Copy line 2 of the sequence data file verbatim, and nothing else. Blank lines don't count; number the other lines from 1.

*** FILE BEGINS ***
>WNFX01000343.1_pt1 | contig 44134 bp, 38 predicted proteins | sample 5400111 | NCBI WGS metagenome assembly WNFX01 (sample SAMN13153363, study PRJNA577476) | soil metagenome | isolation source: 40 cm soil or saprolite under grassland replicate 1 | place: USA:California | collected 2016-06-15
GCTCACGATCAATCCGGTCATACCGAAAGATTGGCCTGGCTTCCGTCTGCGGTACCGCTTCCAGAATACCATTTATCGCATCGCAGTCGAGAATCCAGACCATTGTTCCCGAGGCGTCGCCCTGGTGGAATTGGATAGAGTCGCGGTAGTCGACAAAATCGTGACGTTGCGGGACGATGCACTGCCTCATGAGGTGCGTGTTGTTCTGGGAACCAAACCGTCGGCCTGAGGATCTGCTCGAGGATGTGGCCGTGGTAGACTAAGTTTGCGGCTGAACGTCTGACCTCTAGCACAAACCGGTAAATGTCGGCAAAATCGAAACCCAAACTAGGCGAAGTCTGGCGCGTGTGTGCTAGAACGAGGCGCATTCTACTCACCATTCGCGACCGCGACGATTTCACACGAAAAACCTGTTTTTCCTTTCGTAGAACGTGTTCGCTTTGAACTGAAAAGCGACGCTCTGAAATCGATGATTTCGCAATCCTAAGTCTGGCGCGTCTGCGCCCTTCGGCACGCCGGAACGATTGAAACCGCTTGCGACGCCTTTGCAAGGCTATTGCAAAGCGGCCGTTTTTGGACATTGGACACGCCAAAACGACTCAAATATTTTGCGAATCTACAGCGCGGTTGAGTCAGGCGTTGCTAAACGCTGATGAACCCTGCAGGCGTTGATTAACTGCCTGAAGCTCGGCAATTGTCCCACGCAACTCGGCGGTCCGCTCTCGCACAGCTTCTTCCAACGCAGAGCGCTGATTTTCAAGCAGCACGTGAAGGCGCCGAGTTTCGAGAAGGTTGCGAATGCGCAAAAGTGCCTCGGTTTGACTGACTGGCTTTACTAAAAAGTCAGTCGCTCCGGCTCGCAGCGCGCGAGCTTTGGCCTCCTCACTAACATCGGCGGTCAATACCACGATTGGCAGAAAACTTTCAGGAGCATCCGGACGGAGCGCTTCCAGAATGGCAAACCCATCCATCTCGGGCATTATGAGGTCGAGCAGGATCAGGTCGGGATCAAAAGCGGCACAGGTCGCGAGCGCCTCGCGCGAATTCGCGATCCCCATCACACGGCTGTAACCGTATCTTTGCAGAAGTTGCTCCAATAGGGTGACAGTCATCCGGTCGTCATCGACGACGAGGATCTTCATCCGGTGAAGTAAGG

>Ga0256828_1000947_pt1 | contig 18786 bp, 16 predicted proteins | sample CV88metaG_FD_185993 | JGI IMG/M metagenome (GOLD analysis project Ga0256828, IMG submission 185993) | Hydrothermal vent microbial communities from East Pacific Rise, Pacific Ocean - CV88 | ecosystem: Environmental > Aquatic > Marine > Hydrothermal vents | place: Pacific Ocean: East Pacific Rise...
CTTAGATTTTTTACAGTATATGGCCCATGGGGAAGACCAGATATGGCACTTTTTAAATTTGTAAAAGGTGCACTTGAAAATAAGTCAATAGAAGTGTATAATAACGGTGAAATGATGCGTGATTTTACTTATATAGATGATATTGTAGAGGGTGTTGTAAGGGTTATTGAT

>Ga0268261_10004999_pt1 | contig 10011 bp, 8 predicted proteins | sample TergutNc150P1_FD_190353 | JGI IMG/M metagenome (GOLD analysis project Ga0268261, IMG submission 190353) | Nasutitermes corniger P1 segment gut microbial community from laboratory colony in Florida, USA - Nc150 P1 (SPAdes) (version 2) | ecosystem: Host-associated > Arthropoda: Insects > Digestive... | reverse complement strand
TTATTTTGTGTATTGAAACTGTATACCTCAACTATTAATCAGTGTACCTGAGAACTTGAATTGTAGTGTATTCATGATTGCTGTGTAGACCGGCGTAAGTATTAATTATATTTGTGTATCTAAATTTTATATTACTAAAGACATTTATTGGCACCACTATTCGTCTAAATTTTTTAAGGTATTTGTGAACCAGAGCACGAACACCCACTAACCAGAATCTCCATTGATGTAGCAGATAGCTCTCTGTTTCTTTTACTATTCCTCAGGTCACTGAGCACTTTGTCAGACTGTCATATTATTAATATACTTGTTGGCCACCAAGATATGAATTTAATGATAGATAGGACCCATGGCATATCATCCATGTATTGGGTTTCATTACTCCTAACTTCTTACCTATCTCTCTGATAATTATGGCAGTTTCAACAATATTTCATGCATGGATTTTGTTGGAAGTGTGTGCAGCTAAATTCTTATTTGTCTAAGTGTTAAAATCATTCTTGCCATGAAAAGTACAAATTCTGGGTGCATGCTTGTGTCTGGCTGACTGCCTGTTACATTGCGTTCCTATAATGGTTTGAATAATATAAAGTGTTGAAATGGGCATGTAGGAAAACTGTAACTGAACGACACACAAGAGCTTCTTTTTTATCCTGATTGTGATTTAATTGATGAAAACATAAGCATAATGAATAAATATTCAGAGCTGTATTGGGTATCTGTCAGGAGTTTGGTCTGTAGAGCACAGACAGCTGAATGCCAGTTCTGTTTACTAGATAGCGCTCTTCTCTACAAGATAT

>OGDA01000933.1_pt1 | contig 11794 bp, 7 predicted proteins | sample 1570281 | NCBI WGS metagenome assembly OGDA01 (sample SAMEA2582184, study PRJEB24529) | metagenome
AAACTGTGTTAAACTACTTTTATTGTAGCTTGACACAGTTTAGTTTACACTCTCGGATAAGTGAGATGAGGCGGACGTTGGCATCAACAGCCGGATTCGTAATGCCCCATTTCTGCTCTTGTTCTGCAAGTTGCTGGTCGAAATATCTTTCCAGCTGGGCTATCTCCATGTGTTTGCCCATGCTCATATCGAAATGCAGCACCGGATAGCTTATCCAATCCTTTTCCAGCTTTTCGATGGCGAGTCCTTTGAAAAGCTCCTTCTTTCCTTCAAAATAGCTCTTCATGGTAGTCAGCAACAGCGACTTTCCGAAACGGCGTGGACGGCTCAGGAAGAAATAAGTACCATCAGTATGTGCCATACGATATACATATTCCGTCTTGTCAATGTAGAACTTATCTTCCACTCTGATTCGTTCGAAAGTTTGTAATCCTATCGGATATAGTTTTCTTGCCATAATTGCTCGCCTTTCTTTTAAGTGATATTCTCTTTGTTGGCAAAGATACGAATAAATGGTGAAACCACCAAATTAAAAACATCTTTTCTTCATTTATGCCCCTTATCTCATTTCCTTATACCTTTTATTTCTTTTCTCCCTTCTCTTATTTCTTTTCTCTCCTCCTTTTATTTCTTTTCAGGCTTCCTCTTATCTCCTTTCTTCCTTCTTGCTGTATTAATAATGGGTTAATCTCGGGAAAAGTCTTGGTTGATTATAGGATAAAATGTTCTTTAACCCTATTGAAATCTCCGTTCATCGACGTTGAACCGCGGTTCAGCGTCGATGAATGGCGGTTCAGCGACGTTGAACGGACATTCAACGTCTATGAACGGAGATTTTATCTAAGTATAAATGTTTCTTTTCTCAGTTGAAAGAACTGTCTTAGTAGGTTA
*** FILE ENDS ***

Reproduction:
GCTCACGATCAATCCGGTCATACCGAAAGATTGGCCTGGCTTCCGTCTGCGGTACCGCTTCCAGAATACCATTTATCGCATCGCAGTCGAGAATCCAGACCATTGTTCCCGAGGCGTCGCCCTGGTGGAATTGGATAGAGTCGCGGTAGTCGACAAAATCGTGACGTTGCGGGACGATGCACTGCCTCATGAGGTGCGTGTTGTTCTGGGAACCAAACCGTCGGCCTGAGGATCTGCTCGAGGATGTGGCCGTGGTAGACTAAGTTTGCGGCTGAACGTCTGACCTCTAGCACAAACCGGTAAATGTCGGCAAAATCGAAACCCAAACTAGGCGAAGTCTGGCGCGTGTGTGCTAGAACGAGGCGCATTCTACTCACCATTCGCGACCGCGACGATTTCACACGAAAAACCTGTTTTTCCTTTCGTAGAACGTGTTCGCTTTGAACTGAAAAGCGACGCTCTGAAATCGATGATTTCGCAATCCTAAGTCTGGCGCGTCTGCGCCCTTCGGCACGCCGGAACGATTGAAACCGCTTGCGACGCCTTTGCAAGGCTATTGCAAAGCGGCCGTTTTTGGACATTGGACACGCCAAAACGACTCAAATATTTTGCGAATCTACAGCGCGGTTGAGTCAGGCGTTGCTAAACGCTGATGAACCCTGCAGGCGTTGATTAACTGCCTGAAGCTCGGCAATTGTCCCACGCAACTCGGCGGTCCGCTCTCGCACAGCTTCTTCCAACGCAGAGCGCTGATTTTCAAGCAGCACGTGAAGGCGCCGAGTTTCGAGAAGGTTGCGAATGCGCAAAAGTGCCTCGGTTTGACTGACTGGCTTTACTAAAAAGTCAGTCGCTCCGGCTCGCAGCGCGCGAGCTTTGGCCTCCTCACTAACATCGGCGGTCAATACCACGATTGGCAGAAAACTTTCAGGAGCATCCGGACGGAGCGCTTCCAGAATGGCAAACCCATCCATCTCGGGCATTATGAGGTCGAGCAGGATCAGGTCGGGATCAAAAGCGGCACAGGTCGCGAGCGCCTCGCGCGAATTCGCGATCCCCATCACACGGCTGTAACCGTATCTTTGCAGAAGTTGCTCCAATAGGGTGACAGTCATCCGGTCGTCATCGACGACGAGGATCTTCATCCGGTGAAGTAAGG